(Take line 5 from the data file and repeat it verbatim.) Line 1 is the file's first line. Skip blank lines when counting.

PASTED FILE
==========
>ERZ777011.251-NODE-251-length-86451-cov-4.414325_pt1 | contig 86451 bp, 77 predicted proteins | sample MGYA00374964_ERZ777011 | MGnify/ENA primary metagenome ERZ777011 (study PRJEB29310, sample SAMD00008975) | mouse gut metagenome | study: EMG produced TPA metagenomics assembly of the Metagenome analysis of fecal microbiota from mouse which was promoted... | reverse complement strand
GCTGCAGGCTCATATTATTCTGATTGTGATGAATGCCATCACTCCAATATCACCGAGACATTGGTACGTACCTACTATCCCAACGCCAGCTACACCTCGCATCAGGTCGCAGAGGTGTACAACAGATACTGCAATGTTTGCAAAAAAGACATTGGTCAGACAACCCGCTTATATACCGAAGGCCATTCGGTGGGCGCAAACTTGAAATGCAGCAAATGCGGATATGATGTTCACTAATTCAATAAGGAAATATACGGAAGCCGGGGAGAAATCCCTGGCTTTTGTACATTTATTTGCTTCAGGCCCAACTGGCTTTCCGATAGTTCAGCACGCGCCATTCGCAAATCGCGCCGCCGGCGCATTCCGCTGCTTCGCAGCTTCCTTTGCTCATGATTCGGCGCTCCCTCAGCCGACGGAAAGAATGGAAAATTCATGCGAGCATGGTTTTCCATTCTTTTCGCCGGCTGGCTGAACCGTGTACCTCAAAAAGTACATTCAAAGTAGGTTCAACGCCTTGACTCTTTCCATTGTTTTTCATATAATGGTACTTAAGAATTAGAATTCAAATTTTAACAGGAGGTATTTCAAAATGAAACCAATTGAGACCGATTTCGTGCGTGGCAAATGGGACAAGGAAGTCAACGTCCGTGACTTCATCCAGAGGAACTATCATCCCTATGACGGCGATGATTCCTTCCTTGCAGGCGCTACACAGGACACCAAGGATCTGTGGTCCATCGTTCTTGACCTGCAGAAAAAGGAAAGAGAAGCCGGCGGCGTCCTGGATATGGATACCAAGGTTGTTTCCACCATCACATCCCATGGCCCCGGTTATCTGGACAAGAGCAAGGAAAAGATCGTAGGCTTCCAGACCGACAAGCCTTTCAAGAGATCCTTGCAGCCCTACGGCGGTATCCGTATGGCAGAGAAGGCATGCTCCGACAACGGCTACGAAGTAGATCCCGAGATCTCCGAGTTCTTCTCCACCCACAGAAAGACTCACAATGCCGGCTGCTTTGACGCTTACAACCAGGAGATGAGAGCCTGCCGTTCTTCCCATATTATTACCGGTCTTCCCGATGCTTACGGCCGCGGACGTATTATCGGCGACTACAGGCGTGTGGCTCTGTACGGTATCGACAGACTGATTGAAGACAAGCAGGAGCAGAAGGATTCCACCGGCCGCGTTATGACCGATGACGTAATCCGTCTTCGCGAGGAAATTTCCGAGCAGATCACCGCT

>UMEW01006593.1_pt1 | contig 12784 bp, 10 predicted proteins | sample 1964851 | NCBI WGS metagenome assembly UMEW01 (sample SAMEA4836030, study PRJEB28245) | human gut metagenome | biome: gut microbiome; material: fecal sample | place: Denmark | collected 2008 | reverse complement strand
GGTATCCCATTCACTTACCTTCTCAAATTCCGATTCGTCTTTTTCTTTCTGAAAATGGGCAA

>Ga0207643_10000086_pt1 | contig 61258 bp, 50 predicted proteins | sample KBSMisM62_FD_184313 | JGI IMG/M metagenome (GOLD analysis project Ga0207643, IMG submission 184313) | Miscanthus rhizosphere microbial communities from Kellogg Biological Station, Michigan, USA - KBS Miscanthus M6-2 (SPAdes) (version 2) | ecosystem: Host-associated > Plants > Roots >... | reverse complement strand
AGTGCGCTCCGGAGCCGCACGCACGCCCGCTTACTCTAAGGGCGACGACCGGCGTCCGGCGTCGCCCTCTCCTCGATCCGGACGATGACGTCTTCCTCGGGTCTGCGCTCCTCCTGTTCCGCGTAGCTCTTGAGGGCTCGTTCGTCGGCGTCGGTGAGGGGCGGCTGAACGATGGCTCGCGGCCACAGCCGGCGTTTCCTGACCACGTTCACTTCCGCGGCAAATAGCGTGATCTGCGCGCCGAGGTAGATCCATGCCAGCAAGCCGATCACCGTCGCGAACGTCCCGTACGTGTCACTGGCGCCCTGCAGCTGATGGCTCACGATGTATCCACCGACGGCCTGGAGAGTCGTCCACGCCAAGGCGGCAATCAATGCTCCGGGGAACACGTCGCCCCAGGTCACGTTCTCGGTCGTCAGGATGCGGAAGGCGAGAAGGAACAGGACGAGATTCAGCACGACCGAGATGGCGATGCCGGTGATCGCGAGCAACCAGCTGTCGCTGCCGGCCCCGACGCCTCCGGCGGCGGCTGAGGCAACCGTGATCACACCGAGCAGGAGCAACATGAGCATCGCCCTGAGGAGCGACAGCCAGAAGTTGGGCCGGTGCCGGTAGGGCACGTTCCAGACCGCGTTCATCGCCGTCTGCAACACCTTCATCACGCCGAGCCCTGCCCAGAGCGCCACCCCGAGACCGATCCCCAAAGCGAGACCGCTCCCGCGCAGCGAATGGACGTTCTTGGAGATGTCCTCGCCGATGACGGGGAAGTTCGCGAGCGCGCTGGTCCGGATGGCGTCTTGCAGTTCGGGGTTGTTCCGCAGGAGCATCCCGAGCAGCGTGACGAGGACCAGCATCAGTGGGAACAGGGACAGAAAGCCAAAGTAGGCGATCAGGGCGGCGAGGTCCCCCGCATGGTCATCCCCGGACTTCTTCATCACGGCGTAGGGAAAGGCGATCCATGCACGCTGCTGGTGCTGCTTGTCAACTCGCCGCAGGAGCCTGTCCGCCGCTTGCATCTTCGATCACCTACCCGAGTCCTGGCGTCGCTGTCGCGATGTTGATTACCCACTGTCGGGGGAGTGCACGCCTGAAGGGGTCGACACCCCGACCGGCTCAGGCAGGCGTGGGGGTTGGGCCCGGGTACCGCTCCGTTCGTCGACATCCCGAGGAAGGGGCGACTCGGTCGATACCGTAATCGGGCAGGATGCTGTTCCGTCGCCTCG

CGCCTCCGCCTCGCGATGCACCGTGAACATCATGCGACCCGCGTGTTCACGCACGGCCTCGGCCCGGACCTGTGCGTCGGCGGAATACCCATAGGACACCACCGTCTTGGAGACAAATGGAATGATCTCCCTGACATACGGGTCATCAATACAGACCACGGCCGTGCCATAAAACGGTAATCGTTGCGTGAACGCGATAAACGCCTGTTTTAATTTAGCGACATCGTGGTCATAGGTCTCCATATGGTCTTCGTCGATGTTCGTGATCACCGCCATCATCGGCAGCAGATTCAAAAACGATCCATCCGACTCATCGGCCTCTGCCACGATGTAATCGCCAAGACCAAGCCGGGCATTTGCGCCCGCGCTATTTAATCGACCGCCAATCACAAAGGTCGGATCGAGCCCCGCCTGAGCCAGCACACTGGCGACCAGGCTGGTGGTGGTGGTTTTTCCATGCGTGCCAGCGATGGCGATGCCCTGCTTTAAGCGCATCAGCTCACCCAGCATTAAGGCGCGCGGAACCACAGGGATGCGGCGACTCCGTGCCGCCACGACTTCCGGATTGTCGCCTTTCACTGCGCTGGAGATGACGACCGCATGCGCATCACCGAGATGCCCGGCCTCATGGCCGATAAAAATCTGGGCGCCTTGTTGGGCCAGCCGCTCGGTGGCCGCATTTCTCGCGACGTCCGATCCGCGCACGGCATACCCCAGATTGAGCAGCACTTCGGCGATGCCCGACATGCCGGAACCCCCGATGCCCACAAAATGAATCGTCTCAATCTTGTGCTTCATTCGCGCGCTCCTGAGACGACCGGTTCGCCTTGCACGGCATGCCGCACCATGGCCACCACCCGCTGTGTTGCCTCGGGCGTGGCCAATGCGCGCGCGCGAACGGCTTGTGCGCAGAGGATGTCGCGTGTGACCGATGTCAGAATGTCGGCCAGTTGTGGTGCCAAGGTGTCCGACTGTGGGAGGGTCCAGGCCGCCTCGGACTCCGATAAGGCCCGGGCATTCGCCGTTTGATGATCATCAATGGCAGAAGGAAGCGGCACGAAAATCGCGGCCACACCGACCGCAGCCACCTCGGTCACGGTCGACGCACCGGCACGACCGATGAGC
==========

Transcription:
>Ga0207643_10000086_pt1 | contig 61258 bp, 50 predicted proteins | sample KBSMisM62_FD_184313 | JGI IMG/M metagenome (GOLD analysis project Ga0207643, IMG submission 184313) | Miscanthus rhizosphere microbial communities from Kellogg Biological Station, Michigan, USA - KBS Miscanthus M6-2 (SPAdes) (version 2) | ecosystem: Host-associated > Plants > Roots >... | reverse complement strand